City looks to revamp pool after weak seasonAugust 16, 2018
By ALLEN LAMAN
JASPER — After booming 2016 and 2017 seasons, attendance at the Jasper Municipal Swimming Pool dropped by about 1,000 swimmers this year, and the pool pulled in almost $10,000 less than it did last summer.
Janessa Wagner, recreation director for the Jasper Park & Recreation Department, informed the Jasper Park Board of the losses at the board’s monthly meeting Tuesday afternoon. Going forward, the group will discuss what they can do to bring those numbers back up in 2019.
“I think it’s important because it gets people outside again,” Wagner said when asked why the pool is important to the community. “People may have their own pools at home, but it’s a great place to meet your friends and just spend the day swimming and hanging out. It’s just a great community locator — a central place for you to meet your friends and hang out.”
Wagner said in a Wednesday phone interview that there’s no real rhyme or reason why the numbers dropped so steeply, but noted pool party revenue was down. She said 2017 also brought impeccable weather to bolster attendance, while June 2018 was filled with storms and rain that forced the pool to close — some days just 90 minutes after opening — because of the weather conditions. And though she doesn’t have the hard data to back it up, Wagner said another culprit could be the “Fortnite” video game sensation sheltering kids indoors.
Wagner said a reason why the decline looks so severe is because of the great seasons the pool had the last two years. The pool raked in about $74,000 in 2016 and about $75,000 in 2017, but only netted about $65,000 this year. This year, 15,128 swimmers visited the facility, while those numbers were 16,113 in 2017 and 16,906 in 2016. A yearly report document obtained from Wagner, however, shows the pool still made more money this summer than it did in 2014 and 2015, and the facility also brought in more swimmers in 2018 than it did during the 2014 season.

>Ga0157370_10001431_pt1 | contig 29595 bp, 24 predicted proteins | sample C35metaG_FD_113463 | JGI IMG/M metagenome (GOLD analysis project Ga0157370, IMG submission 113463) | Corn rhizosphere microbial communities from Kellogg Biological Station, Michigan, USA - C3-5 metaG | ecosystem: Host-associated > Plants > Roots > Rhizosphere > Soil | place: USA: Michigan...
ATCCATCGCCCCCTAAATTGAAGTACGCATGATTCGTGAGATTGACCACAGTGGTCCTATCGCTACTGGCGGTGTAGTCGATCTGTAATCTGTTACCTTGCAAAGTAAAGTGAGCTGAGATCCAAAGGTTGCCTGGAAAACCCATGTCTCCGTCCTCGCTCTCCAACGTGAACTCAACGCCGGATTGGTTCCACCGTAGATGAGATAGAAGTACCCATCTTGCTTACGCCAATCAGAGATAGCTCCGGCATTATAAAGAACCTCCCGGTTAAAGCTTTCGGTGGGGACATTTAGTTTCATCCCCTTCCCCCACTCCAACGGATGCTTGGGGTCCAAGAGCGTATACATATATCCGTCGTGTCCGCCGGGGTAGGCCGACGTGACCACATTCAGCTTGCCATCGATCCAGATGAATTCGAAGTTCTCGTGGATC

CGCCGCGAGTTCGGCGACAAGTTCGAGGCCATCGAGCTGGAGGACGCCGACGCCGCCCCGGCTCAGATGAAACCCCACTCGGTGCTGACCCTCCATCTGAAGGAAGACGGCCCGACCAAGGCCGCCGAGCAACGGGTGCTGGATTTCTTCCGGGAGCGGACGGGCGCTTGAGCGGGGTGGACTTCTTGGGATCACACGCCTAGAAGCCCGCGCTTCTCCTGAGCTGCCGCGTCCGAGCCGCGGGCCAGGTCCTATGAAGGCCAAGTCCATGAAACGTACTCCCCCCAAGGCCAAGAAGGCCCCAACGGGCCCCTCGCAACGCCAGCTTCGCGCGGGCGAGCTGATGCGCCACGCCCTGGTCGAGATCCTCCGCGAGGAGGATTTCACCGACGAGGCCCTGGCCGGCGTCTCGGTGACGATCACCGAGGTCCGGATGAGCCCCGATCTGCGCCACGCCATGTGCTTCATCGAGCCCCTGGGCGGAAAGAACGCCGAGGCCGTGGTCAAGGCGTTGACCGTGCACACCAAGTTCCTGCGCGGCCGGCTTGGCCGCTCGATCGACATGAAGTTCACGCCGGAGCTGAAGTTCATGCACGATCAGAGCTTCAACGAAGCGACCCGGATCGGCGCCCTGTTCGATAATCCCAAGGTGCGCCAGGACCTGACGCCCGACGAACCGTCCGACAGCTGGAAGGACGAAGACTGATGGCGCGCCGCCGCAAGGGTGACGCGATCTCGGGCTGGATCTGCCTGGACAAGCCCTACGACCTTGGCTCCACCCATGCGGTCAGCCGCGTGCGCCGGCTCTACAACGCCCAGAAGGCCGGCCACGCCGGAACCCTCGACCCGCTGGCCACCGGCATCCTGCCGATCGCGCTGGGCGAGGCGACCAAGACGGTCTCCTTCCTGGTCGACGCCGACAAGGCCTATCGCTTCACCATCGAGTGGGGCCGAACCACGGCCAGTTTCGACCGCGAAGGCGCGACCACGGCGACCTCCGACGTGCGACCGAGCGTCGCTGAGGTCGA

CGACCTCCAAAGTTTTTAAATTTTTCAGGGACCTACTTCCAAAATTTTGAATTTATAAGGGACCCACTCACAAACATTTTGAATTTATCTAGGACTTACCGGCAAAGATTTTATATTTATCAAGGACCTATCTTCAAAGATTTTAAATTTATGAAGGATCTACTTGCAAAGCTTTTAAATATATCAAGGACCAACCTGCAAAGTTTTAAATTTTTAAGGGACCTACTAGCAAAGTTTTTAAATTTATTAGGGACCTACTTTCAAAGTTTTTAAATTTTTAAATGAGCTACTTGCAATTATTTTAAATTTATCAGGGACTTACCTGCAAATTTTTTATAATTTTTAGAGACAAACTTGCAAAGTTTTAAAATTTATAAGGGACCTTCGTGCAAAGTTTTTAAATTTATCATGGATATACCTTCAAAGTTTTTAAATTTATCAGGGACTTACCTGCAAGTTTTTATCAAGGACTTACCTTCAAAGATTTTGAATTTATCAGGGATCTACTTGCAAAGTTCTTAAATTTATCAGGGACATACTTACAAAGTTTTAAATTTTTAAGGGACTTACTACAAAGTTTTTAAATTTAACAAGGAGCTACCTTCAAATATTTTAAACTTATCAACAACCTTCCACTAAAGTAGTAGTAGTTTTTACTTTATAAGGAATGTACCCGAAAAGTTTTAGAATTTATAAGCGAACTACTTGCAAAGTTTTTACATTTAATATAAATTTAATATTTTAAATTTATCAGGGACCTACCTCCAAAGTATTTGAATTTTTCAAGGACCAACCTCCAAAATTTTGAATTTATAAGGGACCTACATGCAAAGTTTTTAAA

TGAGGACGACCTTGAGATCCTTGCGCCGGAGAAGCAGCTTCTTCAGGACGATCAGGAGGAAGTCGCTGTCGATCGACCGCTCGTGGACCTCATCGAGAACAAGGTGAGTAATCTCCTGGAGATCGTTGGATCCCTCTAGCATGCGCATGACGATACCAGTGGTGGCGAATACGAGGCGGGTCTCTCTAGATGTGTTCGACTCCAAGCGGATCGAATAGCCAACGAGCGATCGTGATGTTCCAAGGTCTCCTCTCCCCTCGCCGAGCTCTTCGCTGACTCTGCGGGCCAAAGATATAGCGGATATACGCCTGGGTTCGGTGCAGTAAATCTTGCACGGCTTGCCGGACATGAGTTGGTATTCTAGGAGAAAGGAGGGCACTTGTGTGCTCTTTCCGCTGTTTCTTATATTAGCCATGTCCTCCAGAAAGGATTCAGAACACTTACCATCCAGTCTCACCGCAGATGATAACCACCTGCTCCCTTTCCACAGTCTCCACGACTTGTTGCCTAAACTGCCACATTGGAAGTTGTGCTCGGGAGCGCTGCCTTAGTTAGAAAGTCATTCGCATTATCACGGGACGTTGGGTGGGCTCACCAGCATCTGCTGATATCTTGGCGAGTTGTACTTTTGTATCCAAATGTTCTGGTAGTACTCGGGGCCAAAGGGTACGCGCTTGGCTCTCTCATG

At this point, Wagner doesn’t have any concrete ideas to pull people into the facility, but said building a new pool “isn’t in the cards right now for the city,” so the park department will need to look at other, cheaper avenues to excite potential attendees. Discussed changes offered at the park board meeting include adding more shade structures for adult guests at the pool and other fixtures, such as a splash pad. The pool is currently outfitted with two diving boards and one slide — all three of which are from the original pool, which was built in 1956.
“We have to look at either revamping those or adding more,” Wagner said. “We’re not quite sure what the answer is at this time.”
Finding new ways to advertise the pool and promote the sale of coupon books were also discussed at the meeting.
According to Herald archives, the pool has outlived the usual 30- to 50-year lifespan for outdoor pools. Structurally, the maintenance team still keeps the pool in good shape, Wagner said. And even though numbers are down, she said the pool is still a sanctuary for some kids in the summer.
The city looked at the possibility of replacing the pool in 2014 when it hired Evansville-based architectural firm Hafer Associates to conduct a study and come up with possible designs for a new aquatic center. At the time, the study found that residents wanted a pool that would attract visitors and new residents and serve as a viable alternative to Holiday World & Splashin’ Safari.
The study yielded four possible designs ranging from $4.1 to $6.7 million, depending on features included. All the options included a walk-in leisure pool, a wading pool, water slides, diving boards and lap lanes.
Around that time, however, the Parklands project came on the table, and the city and parks department decided to pursue that, placing the pool on the back-burner. At the park board meeting Tuesday, board president Roger Seger said the prospect of building a new pool will be hurt if attendance and revenue numbers continue to fall.
The current pool — which closed for the season on Sunday — will be a point of discussion at the park board’s next meeting at 4:30 p.m. on Tuesday, Sept. 11, in the council chambers at City Hall, 610 Main St., Jasper.
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